Irritable bowel pain may soon be cured following 10-year study at UCC

John Cryan

Scientists may soon be able to alleviate the stomach pain of thousands of sufferers of irritable bowel syndrome by controlling the bacteria in the gut, according to pioneering Irish research.

A 10-year study at University College Cork — the findings are published tomorrow in the prestigious scientific journal, eLife — shows that bacteria in the gut of mice are capable of reducing abdominal pain.

This may also be the case for humans who have irritable bowel syndrome (IBS).

One in 10 people suffers from IBS, a potentially debilitating condition that is often accompanied by crippling abdominal pain.

John Cryan, one of several UCC scientists involved in the research, says he and his colleagues have conclusively shown that, in mice, gut bacteria play a key role in regulating abdominal pain.

It’s believed that this is also the case for human beings suffering from IBS.

Although the bacteria in the gut have long been thought to play a key role in pain-modulation, this study proves it, Prof Cryan said.

“IBS is one of the most common gastro-intestinal disorders seen by clinicians — it is extremely prevalent and is characterised by changed bowel habits and visceral pain,” he said. “In our research, we focused on one of the main symptoms of IBS, which is the pain.”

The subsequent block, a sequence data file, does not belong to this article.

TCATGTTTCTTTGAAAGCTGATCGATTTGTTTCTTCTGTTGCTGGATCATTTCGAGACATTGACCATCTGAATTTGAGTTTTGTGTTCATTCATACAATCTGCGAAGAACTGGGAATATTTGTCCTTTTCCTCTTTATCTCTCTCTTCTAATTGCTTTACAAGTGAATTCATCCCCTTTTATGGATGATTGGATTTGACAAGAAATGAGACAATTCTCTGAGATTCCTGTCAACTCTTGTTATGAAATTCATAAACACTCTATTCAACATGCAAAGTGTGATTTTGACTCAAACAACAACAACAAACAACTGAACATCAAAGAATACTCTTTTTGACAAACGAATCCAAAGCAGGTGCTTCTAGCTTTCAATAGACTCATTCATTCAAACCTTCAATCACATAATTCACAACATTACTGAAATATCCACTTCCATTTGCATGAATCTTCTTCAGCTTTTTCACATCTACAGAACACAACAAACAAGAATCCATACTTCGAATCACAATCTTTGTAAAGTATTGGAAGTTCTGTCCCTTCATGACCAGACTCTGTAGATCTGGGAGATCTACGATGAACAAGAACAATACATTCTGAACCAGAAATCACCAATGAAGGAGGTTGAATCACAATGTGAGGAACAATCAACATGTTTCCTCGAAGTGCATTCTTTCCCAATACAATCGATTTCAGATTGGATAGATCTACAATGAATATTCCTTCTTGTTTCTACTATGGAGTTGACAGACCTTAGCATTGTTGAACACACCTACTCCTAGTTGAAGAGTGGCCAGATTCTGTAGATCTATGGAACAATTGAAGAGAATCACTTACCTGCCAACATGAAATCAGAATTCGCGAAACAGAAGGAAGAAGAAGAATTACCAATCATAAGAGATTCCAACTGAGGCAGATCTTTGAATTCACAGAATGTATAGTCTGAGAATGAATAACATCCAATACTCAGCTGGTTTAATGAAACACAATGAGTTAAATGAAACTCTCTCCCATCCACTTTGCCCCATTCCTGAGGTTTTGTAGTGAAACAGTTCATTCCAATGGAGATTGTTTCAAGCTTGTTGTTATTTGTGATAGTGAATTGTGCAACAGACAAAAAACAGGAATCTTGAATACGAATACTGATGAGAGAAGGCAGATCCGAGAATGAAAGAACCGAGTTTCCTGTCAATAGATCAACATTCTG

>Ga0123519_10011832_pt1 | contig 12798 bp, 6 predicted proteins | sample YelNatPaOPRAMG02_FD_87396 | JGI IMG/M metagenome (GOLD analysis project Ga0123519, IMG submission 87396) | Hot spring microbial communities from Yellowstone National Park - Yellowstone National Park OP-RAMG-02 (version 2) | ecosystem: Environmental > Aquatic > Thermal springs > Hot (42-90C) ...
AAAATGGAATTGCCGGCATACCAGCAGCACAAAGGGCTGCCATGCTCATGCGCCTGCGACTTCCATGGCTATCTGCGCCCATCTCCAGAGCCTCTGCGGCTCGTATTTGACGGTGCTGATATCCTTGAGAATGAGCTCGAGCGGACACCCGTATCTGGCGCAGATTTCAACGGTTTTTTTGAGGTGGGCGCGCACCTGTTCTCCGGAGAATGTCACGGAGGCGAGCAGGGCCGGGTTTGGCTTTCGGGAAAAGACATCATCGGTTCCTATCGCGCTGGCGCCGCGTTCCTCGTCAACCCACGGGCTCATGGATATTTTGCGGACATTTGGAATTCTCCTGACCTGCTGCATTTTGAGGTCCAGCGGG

“We found that by targeting the bacteria in the gut, you can alleviate one of the symptoms of IBS.

“This is the first time we have conclusively shown that microbes in the gut play a critical role in abdominal pain.”

Prof Cryan, Ted Dinan, and others have been carrying out the research at the Science Foundation Ireland-funded APC Microbiome Institute at University College Cork.

However, that’s not all — the team also discovered a significant link between gut bacteria and the brain.

“We also focused on the brain to see what its impact on the pain in mice would be,” said Prof Cryan.

“Our research with the mice also showed that microbes can regulate key brain areas that sense pain. This is the first time we have actually been able to categorically demonstrate that the microbiome can affect not only the pain symptoms, but also the brain mechanisms underlying this.”

Abdominal pain, says Prof Cryan, is one of the “hardest symptoms to treat,” but he adds that these findings offer hope.

“We currently don’t have great treatment for it, so the potential here is by specifically targeting certain bacteria in the gut,” he said.

He says scientists may now be able to alleviate pain by the judicious manipulation of diet, prebiotics (substances that nourish the good bacteria in the gut), or probiotics (live bacteria in foods or pills).

The human gut is home to more than 100trn bacteria, and other micro-organisms, collectively known as the microbiota.

Gut microbiota is involved in critical processes such as digestion, metabolism, immune responses, and absorption of nutrients. Until recently, little was known about how the microbiota influences the nervous system.


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